submit it to the instructor. The statute of limitations for submitting such claims is one week after that
assignment is returned. Note that the entire assignment will be-regraded, not just the item in question, in order
to ensure consistency and fairness.
Instructor’s role and commitment
You can expect your instructor to be courteous, punctual, well-organized, available for appointments outside of
class time, prepared for all class meetings, answer reasonable questions clearly, and grade uniformly and
consistently according to posted guidelines. You should not expect the instructor to narrate the text for you,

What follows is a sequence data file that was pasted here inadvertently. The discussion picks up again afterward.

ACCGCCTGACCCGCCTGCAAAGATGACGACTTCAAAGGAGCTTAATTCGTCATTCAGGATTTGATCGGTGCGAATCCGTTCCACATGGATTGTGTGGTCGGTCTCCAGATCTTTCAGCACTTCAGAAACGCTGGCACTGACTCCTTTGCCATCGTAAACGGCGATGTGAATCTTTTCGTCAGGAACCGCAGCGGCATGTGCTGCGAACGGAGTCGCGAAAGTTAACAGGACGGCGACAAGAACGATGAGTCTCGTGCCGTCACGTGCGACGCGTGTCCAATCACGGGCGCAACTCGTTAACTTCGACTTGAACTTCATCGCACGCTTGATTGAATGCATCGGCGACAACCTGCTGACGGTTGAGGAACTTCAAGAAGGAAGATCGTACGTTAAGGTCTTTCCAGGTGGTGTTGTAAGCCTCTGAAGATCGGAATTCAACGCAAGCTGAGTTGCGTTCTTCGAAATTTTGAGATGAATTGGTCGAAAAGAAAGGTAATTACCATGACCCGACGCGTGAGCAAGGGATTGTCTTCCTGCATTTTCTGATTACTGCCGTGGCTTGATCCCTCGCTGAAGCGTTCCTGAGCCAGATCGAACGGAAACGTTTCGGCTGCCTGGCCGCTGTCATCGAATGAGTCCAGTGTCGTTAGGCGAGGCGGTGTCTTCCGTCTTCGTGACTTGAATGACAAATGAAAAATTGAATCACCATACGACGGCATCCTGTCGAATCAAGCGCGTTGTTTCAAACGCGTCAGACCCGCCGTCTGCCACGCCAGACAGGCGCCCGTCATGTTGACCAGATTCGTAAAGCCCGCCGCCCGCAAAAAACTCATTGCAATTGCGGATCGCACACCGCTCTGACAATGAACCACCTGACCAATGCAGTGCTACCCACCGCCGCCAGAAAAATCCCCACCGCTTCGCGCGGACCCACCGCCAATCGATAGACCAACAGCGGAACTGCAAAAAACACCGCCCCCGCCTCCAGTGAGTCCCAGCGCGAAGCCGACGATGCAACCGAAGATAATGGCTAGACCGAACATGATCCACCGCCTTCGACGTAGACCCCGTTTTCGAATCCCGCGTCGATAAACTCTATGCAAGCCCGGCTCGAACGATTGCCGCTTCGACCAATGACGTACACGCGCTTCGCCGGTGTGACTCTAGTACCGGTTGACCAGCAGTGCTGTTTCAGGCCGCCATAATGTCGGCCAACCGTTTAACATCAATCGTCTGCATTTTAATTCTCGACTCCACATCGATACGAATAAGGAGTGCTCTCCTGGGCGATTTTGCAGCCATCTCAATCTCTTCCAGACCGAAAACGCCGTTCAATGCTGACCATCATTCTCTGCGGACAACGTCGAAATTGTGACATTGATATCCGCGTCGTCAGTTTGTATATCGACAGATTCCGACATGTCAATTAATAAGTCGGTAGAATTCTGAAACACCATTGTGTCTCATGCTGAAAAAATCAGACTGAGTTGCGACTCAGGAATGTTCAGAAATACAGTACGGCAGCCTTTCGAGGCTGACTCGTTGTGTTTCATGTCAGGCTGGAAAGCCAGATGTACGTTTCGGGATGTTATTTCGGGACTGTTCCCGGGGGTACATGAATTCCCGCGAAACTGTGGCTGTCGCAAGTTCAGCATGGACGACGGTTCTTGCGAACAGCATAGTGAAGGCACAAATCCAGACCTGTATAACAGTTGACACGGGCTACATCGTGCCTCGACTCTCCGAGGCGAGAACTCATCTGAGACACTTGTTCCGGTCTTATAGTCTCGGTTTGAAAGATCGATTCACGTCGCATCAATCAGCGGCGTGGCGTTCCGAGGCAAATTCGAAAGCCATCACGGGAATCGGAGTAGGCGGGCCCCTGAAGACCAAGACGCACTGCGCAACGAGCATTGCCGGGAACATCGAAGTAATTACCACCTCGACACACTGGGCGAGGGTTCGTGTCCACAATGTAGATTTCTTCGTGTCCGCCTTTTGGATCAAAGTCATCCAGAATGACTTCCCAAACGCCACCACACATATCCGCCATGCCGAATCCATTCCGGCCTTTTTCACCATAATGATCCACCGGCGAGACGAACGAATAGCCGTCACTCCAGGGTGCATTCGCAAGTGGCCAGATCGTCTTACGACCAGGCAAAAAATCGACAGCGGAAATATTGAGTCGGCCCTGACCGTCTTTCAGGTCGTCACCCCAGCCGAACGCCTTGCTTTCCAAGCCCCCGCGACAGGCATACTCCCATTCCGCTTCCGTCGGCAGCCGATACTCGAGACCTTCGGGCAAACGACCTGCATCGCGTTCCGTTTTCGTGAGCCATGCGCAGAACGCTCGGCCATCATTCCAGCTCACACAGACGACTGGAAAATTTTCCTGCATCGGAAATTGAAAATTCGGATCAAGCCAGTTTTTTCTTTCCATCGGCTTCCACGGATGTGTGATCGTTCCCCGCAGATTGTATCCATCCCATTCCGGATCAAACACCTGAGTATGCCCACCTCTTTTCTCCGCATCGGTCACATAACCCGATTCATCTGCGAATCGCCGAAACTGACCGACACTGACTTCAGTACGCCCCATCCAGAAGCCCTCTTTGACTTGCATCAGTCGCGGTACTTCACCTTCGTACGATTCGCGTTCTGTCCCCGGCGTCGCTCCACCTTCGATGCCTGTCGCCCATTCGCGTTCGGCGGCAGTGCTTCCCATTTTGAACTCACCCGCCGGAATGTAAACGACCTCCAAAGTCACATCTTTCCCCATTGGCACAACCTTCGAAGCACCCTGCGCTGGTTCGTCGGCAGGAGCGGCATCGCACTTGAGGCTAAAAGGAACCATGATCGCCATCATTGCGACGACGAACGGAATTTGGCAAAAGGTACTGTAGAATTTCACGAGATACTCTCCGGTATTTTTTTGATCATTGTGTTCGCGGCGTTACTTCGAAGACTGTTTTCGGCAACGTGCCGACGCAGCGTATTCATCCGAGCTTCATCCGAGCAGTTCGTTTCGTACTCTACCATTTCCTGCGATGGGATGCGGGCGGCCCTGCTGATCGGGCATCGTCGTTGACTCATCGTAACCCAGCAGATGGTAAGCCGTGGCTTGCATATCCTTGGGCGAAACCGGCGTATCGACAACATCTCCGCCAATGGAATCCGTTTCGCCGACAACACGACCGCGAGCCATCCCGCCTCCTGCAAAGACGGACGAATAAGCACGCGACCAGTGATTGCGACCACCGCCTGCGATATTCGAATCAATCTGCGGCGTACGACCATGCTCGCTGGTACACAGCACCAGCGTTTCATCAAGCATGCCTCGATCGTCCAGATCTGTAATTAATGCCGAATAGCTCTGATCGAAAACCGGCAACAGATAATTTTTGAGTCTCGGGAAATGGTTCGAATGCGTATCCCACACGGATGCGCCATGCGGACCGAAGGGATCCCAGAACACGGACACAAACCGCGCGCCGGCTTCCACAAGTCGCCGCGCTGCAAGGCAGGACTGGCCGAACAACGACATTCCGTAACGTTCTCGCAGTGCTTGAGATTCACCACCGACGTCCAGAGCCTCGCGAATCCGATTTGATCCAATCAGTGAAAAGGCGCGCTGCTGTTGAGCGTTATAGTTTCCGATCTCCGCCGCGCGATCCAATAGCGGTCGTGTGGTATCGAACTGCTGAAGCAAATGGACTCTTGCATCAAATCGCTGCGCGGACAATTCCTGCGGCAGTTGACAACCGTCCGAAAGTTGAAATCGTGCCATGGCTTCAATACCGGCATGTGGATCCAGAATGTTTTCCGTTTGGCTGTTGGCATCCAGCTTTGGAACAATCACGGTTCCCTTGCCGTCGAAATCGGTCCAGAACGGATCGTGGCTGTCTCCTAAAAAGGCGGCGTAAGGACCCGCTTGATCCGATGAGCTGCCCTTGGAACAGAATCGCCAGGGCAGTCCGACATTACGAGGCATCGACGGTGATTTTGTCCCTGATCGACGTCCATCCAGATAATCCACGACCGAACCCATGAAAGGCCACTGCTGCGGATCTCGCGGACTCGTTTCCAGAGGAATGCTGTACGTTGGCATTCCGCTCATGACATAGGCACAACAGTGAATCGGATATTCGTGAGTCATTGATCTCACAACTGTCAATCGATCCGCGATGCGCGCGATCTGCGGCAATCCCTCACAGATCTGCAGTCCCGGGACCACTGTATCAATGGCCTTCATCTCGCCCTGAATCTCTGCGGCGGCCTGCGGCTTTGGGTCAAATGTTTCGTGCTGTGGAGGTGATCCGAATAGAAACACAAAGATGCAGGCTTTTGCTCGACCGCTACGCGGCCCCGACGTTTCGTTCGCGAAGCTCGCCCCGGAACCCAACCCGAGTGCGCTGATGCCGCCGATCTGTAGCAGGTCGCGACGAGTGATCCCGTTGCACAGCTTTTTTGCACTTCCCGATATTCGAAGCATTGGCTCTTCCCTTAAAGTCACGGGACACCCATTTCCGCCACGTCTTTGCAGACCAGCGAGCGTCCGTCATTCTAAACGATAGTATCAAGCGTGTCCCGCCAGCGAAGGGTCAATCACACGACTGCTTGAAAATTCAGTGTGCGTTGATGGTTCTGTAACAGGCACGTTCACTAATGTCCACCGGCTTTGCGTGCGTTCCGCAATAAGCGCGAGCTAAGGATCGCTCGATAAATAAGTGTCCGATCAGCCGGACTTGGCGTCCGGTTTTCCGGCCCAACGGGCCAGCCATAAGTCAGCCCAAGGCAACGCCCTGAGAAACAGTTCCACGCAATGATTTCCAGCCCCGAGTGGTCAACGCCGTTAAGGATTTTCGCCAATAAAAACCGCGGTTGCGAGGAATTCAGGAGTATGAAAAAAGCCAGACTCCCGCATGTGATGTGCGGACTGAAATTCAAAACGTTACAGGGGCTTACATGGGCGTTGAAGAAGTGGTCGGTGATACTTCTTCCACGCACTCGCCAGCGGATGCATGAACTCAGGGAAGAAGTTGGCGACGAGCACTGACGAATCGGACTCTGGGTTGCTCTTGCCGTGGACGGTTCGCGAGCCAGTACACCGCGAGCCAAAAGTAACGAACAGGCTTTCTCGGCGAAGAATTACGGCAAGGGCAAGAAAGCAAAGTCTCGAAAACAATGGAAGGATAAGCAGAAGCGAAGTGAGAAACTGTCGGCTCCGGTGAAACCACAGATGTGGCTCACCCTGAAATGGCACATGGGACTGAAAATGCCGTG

provide instant answers so that you do not have to do any thinking, or tolerate immature or unprofessional
behavior.
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Work Load
Consistent with University policies for 3 credit hours, this course requires 8-10 hours per week of individual
effort, outside of scheduled class times. Please plan accordingly. It is critical that you establish regular times
when your team can meet outside of class, since most of the activities are team-based.
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Good Practices for Keeping a Design Journal
(Adapted from Protecting your intellectual property, Office of Technology Development, University of
Oklahoma, http://www.otd.ou.edu/protectIP.html)
Use bound journals with consecutively numbered pages. Number journal volumes sequentially.
Use permanent ink. (We will waive this for ME 340.)
Never tear or cut pages from a laboratory journal.